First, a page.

Daniel Defoe visited the city in the early 18th century and famously opined in his book A tour thro' the whole island of Great Britain, that Glasgow was "the cleanest and beautifullest, best built city in Britain, London excepted". At that time the city's population was about 12,000, the city was yet to undergo the massive expansionary changes to its economy and urban fabric, brought about by the Scottish Enlightenment and Industrial Revolution. After the Acts of Union in 1707, Scotland gained further access to the vast markets of the new British Empire, Glasgow became p
Heart of Midlothian F.C.
Heart of Midlothian Football Club known as Hearts, is a Scottish professional football club based in the Gorgie area of Edinburgh, that plays in the Scottish Premiership, the top tier in Scottish football. Hearts are the oldest football club in the Scottish capital, as they were formed in 1874 by a group of friends from the Heart of Midlothian Quadrille Assembly, whose name was influenced by Walter Scott's novel The Heart of Midlothian; the modern club crest is based on the Heart of Midlothian mosaic on the city's Royal Mile and the team's colours are predominantly maroon and white. Hearts play at Tynecastle Park, where home matches have been played since 1886. After renovating the ground into an all-seater stadium following the findings of the Taylor Report in 1990, the stadium now has a capacity of just over 20,000 following the completion of a newly rebuilt main stand in 2017, their current training facilities are based at the Oriam, Scotland's national performance centre for sport, where they run their youth academy.
Heart of Midlothian have won the Scottish league championship four times, most in 1959–60, when they retained the Scottish League Cup to complete a League and League Cup double – the only club outside of the Old Firm to achieve such a feat. The club's most successful period was under former player turned manager Tommy Walker from the early 1950s to mid 1960s. Between 1954 and 1962 they won two league titles, one Scottish Cup, four Scottish League Cups, finished inside the league's top four positions for 11 consecutive seasons between 1949–50 and 1959–60. Jimmy Wardhaugh, Willie Bauld and Alfie Conn Sr. known affectionately as the Terrible Trio, were famed forwards at the start of this period with wing half linchpins Dave Mackay and John Cumming. Wardhaugh was part of another notable Hearts attacking trinity in the 1957–58 league winning side. Along with Jimmy Murray and Alex Young, they set the record for the number of goals scored in a Scottish league winning campaign. In doing so, they became the only side to finish a season with a goal difference exceeding 100.
Hearts have won the Scottish Cup eight times, most in 2012 after a 5–1 victory over Hibernian, their local rivals. All four of Hearts' Scottish League Cup triumphs came under Walker, most a 1–0 victory against Kilmarnock in 1962, their most recent Scottish League Cup Final appearance was in 2013, where they lost 3–2 to St Mirren. In 1958, Heart of Midlothian became the third Scottish and fifth British team to compete in European competition at the time; the club reached the quarter-finals of the 1988–89 UEFA Cup, losing out to Bayern Munich 2–1 on aggregate. The club was formed by a group of friends from the Heart of Midlothian Quadrille Assembly Club; the group of friends bought a ball before playing local rules football at the Tron from where they were directed by a local policeman to The Meadows to play. Local rules football was a mix of association football. In December 1873 a match was held between XIs selected by Mr Thomson from Queens Park and Mr Gardner from Clydesdale at Raimes Park in Bonnington.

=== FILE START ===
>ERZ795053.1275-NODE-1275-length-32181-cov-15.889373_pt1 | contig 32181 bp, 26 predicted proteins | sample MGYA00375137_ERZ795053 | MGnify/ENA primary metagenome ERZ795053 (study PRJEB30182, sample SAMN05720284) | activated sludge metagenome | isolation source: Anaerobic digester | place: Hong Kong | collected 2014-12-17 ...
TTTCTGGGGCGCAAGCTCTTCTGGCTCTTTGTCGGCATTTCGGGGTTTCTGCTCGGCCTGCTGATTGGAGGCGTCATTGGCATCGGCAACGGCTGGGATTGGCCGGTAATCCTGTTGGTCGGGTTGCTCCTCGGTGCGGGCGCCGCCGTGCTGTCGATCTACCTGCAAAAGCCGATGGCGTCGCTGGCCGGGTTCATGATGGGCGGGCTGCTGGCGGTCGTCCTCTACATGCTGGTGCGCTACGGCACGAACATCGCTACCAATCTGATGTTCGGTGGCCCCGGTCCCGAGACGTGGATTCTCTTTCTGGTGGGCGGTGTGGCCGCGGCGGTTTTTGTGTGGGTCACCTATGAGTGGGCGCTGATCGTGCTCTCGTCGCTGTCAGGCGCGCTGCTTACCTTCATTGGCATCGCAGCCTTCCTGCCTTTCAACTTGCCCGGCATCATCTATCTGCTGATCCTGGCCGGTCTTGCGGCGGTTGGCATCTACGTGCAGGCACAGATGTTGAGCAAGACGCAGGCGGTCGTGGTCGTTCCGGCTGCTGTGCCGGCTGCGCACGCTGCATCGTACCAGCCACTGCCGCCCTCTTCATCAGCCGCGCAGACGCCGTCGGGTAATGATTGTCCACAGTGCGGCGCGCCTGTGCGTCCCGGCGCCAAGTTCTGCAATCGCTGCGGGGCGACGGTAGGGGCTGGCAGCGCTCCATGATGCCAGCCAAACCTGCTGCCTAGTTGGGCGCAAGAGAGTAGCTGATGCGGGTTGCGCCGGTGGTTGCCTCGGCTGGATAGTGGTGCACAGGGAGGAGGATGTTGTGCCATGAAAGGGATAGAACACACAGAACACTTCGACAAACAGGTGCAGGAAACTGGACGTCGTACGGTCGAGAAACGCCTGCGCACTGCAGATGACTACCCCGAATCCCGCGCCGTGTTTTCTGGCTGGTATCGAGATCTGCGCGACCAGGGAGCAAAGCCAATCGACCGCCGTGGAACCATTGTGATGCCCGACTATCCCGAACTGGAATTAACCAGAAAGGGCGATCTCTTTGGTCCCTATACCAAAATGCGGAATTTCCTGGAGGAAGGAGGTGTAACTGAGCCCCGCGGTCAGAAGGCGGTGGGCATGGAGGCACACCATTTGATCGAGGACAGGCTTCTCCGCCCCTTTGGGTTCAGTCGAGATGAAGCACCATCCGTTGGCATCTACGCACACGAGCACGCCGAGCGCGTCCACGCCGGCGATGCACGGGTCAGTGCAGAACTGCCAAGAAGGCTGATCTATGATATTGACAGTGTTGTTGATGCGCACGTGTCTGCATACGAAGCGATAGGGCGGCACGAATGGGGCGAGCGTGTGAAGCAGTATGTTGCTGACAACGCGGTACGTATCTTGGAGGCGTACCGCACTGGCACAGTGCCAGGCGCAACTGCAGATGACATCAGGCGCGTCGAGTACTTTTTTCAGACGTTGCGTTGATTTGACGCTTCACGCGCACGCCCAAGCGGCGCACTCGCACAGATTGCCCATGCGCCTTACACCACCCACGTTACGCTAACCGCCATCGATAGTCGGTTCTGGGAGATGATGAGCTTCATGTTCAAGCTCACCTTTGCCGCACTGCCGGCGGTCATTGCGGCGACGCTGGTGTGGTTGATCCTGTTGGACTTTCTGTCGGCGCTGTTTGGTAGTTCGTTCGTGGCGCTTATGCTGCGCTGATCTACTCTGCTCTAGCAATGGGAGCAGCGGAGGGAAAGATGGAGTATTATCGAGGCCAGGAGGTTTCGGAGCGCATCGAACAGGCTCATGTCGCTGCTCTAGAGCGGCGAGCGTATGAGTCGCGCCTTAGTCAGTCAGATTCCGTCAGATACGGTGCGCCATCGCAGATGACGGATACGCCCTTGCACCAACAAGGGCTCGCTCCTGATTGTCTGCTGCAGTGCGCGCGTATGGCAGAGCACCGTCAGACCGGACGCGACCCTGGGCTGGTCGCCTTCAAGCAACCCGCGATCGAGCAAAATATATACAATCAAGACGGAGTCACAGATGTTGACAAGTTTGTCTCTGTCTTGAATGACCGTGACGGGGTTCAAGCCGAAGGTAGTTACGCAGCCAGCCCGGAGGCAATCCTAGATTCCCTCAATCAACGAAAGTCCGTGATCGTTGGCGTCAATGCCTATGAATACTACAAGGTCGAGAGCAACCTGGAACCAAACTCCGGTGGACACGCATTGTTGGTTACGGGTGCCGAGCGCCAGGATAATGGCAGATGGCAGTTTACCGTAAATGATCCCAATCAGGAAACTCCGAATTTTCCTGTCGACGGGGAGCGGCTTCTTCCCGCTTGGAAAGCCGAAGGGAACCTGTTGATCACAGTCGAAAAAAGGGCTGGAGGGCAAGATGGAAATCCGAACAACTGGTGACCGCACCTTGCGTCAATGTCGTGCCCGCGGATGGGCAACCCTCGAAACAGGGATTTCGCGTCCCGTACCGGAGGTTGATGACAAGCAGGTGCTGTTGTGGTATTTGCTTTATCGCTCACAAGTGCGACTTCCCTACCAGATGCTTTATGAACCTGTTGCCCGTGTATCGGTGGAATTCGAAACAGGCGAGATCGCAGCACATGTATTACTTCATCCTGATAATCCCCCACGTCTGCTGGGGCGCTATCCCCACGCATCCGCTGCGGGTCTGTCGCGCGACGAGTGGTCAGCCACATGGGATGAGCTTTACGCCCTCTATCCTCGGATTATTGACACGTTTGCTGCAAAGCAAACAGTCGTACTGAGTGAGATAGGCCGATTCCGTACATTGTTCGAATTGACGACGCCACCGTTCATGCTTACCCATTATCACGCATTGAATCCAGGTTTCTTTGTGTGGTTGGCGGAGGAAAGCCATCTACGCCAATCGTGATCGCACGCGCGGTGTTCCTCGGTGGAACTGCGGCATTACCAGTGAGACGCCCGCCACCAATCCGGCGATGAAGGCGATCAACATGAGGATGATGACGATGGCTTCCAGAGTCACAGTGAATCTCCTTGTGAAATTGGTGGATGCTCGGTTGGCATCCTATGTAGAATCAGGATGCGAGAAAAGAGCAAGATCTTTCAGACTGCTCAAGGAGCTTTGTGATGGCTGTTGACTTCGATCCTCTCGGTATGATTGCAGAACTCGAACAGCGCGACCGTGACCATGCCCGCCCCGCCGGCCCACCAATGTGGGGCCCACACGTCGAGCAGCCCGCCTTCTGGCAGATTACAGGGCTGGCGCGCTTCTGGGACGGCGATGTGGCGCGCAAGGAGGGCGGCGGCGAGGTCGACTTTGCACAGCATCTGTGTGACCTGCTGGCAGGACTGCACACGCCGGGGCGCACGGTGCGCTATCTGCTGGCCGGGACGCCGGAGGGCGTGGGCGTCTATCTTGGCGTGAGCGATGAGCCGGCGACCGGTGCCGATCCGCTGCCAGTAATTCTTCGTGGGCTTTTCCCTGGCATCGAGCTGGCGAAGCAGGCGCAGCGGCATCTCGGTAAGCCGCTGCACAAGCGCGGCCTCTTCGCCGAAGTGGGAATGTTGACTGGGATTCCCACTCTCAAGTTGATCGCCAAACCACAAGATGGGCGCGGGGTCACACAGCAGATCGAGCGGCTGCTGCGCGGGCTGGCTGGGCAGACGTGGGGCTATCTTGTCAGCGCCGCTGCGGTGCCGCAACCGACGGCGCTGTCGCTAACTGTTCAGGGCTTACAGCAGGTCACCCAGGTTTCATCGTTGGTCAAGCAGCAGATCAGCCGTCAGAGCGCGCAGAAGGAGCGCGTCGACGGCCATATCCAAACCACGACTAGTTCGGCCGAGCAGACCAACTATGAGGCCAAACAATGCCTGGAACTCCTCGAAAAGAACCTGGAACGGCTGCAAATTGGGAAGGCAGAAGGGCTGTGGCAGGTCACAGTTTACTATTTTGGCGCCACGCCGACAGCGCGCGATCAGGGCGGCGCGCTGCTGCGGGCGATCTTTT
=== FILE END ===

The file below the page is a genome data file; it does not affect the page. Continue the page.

This was the first time. Members from the dance club viewed the match and in 1874 decided to adopt the association rules; the new side was Heart of Mid-Lothian Football Club. The exact date of the club's formation was never recorded; the earliest mention of Heart of Midlothian in a sporting context is a report in The Scotsman newspaper from 20 July 1864 of The Scotsman vs Heart of Mid-Lothian at cricket. It is not known if this was the same club who went on to form the football club, but it was common for football clubs in those days to play other sports as well; the club took its name from historic county Midlothian, dating from the Middle Ages, as well as the Heart of Midlothian mosaic on the Royal Mile, which marks the historic entrance to The Old Tolbooth jail, demolished in 1817 but was kept fresh in the mind by Walter Scott's novel The Heart of Midlothian. Led by captain Tom Purdie the club played its matches in the East Meadows and in 1875 Hearts became members of the Scottish Football Association and were founder members of the Edinburgh Football Association.
By becoming members of the SFA Hearts were able to play in the Scottish Cup for the first time. Hearts played against 3rd Edinburgh Rifle Volunteers on October 1875 at Craigmount Park in Edinburgh; the game ended in a scoreless draw. A replay was held at the Meadows which again finished 0–0. Under rules at the time both clubs progressed to the next round with Hearts losing out to Drumpellier in the next round. In the 1884–85 season, clubs in Scotland struggled to attract players, who were attracted to play in England, due to the games professional status there. After an 11–1 win in the Scottish Cup over Dunfermline a protest was raised against the club for fielding two professional players. Hearts were suspended by the SFA for two years; this was the first suspension of an SFA club. After a change of the clubs' committee the club was readmitted. Hearts had considerable success in the early years of the Scottish Football League, winning the league championship in 1895 and 1896, they won four Scottish Cups in a 15-year period from 1891 to 1906.